Don’t delete people from your mailing list or wipe them off your radar just because you think they’re not potential buyers.
Kyle Vincent Thomas, Weathered (study). Oil on canvas mounted on panel, 20 x 16 inches. ©The Artist
Part of your job as marketing wizard for your art is to figure out who your audience is. But there will be times when you come across people attracted to your art that don’t conform to your notion of an ideal patron.
When I was a naïve young curator, I worked with a number of collectors in our local community.
Some people looked, dressed, and lived as you would expect a collector to. They were well-coiffed, wore designer clothing, drove shiny imported cars, and owned lovely homes tended to by housekeepers and gardeners.
Then there were Mr. and Mrs.
I haven’t said it in awhile, but remember that your contact list is your #1 asset. No one knows the same people you do and people are more likely to buy from you if they know and like you.
When people hand you their business cards, what do you do with them? What you DON’T do is add them to a bulk email list. Aside from that, you still want to keep in touch. Here’s a process that works for me.
Collectors want to know you’re going places. Reveal–through your blog, Facebook, Twitter, etc.–that your art career is active. If your work is good and you present it well, we’ll be interested. If you have good content, you will gain readers. More readers=more people to refer you.
Outside of the major international art fairs that attract the world’s elite collectors, there’s no single place you can show up and be seen. There is no magic pill for attracting high-end buyers. What you need is true grit. It takes persistence and determination, which is why the life of an artist isn’t for everyone.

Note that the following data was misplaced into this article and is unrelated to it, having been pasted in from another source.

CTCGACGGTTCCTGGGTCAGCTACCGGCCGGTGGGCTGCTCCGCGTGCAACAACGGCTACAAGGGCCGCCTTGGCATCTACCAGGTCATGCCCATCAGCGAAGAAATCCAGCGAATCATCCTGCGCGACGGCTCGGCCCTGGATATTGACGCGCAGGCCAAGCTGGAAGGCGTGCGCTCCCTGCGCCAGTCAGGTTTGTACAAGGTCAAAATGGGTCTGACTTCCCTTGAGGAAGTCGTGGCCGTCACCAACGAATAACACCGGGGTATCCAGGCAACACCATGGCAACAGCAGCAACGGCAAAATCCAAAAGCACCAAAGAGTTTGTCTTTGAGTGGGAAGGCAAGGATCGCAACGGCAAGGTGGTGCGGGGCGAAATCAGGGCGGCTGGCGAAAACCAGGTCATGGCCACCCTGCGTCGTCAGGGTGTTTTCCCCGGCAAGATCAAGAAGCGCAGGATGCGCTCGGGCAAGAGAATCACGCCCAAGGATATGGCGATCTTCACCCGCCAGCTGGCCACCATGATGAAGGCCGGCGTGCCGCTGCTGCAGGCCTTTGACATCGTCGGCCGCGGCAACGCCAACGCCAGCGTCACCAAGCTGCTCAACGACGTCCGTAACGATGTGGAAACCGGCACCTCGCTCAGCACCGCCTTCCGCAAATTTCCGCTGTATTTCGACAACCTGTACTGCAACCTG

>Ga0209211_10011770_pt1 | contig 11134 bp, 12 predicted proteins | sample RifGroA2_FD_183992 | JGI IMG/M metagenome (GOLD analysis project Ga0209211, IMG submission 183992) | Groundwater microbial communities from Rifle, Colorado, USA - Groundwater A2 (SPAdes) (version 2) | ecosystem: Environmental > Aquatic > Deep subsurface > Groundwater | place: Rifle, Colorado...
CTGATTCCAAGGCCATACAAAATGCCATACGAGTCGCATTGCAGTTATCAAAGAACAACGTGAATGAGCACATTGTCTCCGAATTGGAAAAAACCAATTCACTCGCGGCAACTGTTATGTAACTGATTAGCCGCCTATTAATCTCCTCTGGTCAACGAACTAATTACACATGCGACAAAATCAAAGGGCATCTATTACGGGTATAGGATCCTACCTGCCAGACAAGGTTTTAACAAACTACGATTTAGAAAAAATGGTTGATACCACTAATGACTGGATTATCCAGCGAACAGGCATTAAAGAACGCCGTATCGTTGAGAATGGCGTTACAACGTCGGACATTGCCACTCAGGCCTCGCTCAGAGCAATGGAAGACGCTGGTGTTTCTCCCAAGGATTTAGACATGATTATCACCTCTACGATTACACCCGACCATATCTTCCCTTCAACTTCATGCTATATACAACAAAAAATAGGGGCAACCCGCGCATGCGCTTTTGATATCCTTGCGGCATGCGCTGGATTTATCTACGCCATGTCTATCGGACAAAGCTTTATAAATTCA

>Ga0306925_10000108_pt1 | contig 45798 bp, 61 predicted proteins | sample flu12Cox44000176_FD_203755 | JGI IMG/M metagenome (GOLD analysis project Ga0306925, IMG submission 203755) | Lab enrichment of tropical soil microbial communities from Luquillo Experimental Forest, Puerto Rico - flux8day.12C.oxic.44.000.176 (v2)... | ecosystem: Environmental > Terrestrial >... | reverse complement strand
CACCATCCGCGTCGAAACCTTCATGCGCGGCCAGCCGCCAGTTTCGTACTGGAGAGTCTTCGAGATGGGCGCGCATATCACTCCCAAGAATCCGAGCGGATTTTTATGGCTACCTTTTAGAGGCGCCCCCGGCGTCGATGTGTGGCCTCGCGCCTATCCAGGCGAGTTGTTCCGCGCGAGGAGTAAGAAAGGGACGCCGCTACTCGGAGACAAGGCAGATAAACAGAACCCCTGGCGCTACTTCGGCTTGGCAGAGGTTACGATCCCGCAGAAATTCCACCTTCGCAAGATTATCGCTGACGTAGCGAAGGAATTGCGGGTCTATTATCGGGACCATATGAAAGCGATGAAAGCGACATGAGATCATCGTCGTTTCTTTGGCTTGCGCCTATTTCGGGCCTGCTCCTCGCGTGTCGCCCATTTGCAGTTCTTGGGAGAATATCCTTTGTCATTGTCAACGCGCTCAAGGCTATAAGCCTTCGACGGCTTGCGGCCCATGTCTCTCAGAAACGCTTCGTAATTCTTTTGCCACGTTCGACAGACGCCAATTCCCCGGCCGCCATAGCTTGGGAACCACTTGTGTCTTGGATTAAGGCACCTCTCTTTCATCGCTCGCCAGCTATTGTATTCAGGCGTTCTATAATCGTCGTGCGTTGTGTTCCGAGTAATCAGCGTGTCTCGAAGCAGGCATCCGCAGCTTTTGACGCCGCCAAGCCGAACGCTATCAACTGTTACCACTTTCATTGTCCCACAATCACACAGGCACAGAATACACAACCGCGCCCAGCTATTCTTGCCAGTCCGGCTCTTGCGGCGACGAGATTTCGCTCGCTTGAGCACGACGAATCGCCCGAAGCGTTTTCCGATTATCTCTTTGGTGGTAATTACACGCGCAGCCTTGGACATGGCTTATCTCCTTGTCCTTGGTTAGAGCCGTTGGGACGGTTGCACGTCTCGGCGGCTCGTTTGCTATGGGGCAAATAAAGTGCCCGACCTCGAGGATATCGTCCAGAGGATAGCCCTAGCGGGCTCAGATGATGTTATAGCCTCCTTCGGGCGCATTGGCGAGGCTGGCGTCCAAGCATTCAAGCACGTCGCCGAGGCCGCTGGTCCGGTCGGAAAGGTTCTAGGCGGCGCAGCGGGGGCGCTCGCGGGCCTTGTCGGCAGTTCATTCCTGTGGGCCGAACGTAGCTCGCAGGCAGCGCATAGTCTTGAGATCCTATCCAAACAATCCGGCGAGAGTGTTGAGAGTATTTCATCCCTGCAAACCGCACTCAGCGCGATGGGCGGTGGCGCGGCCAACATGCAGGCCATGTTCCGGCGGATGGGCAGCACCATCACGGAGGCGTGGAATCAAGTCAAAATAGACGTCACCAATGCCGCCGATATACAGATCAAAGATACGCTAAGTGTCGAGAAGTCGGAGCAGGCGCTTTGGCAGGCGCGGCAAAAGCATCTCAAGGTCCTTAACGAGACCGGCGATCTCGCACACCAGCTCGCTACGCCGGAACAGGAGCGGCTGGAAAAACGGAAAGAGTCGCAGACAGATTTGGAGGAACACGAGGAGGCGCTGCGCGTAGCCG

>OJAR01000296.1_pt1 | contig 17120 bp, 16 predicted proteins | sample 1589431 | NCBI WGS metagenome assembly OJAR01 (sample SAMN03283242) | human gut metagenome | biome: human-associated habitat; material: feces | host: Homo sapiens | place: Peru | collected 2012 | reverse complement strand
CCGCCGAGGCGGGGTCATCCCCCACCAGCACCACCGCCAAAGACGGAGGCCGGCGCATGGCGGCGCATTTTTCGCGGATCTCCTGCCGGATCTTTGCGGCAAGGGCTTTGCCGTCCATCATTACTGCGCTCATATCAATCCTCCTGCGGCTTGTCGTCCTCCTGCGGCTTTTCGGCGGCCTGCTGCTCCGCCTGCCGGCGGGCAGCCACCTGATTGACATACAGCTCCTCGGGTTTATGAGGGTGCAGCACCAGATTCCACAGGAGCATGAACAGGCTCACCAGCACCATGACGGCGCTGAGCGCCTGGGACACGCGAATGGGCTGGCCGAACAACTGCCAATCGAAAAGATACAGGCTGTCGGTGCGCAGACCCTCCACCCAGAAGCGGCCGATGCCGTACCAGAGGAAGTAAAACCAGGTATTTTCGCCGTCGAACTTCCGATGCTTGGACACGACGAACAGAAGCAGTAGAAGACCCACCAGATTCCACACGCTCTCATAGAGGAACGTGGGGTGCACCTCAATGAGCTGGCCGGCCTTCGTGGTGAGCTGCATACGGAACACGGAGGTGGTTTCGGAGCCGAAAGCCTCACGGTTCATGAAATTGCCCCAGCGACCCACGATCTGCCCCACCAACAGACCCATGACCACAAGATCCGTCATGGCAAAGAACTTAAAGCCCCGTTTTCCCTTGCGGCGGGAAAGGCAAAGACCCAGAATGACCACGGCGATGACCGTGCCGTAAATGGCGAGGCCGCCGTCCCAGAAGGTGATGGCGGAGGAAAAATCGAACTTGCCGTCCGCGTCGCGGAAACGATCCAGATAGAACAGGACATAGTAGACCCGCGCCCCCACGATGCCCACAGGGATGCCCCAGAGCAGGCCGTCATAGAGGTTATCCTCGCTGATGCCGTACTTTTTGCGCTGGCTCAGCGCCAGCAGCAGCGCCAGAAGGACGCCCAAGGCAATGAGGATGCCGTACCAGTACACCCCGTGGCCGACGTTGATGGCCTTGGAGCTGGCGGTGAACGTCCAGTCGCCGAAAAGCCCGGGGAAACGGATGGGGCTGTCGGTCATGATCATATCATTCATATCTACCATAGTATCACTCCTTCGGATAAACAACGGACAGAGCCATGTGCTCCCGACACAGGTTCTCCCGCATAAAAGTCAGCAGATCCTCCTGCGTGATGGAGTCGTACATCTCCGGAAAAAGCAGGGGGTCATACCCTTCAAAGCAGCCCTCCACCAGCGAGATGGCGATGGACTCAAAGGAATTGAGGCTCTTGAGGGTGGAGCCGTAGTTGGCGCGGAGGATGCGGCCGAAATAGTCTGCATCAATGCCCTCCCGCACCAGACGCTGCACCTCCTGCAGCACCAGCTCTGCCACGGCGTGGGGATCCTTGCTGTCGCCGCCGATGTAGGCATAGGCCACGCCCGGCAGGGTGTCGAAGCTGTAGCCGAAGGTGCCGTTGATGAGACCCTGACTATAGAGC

Did you ever consider that inviting your fans into your (or someone else’s) home could be a reward in itself? It could be your way of saying Thank You for their support. Follow the example of artist Janice Mason Steeves. Instead of planning a sale, you could schedule a preview.
Give your art buyers only what they need at the time of the sales transaction (receipt, business card, etc.) and save the rest for following up at a future date. Here are some ideas for how to keep your name in front of your art collectors.
Are you assuming–perhaps incorrectly–that certain connections are separate from your art connections? Regardless of the type of work you did before diving into your art career, every contact you have made is valuable.
Include previous connections on your mailing list. As I share in this week’s podcast, it’s all about cultivating collectors!
Art Marketing Action newsletter (a written version of this podcast)
Cultivate Collectors for your art (online class begins July 8)
Don’t shrink your mailing list just yet (newsletter)
I’d Rather Be in the Studio! (book, pages 17-19, 197-211)
Instructions for subscribing to the Art Marketing Action podcast on iTunes.
It’s February! The month when I (and many others) revert to those days when I used to put Valentine’s Day cards into decorated paper bags that were attached to the backs of elementary classroom chairs. While I no longer stuff greetings into paper bags, I am an easy target for anything with a heart on it or anything that’s pink and red.
Don’t worry, you don’t have to follow suit, and you don’t have to get all sappy. But you can take advantage of the season and show your patrons, collectors, and community a little love. It’s a perfect time to pay attention to that contact list.
Jennifer McChristian, Chapter Four. Oil on panel, 16 x 20 inches. ©The Artist
First, make sure your contact list is up to date. All names, addresses, and email addressees should be entered into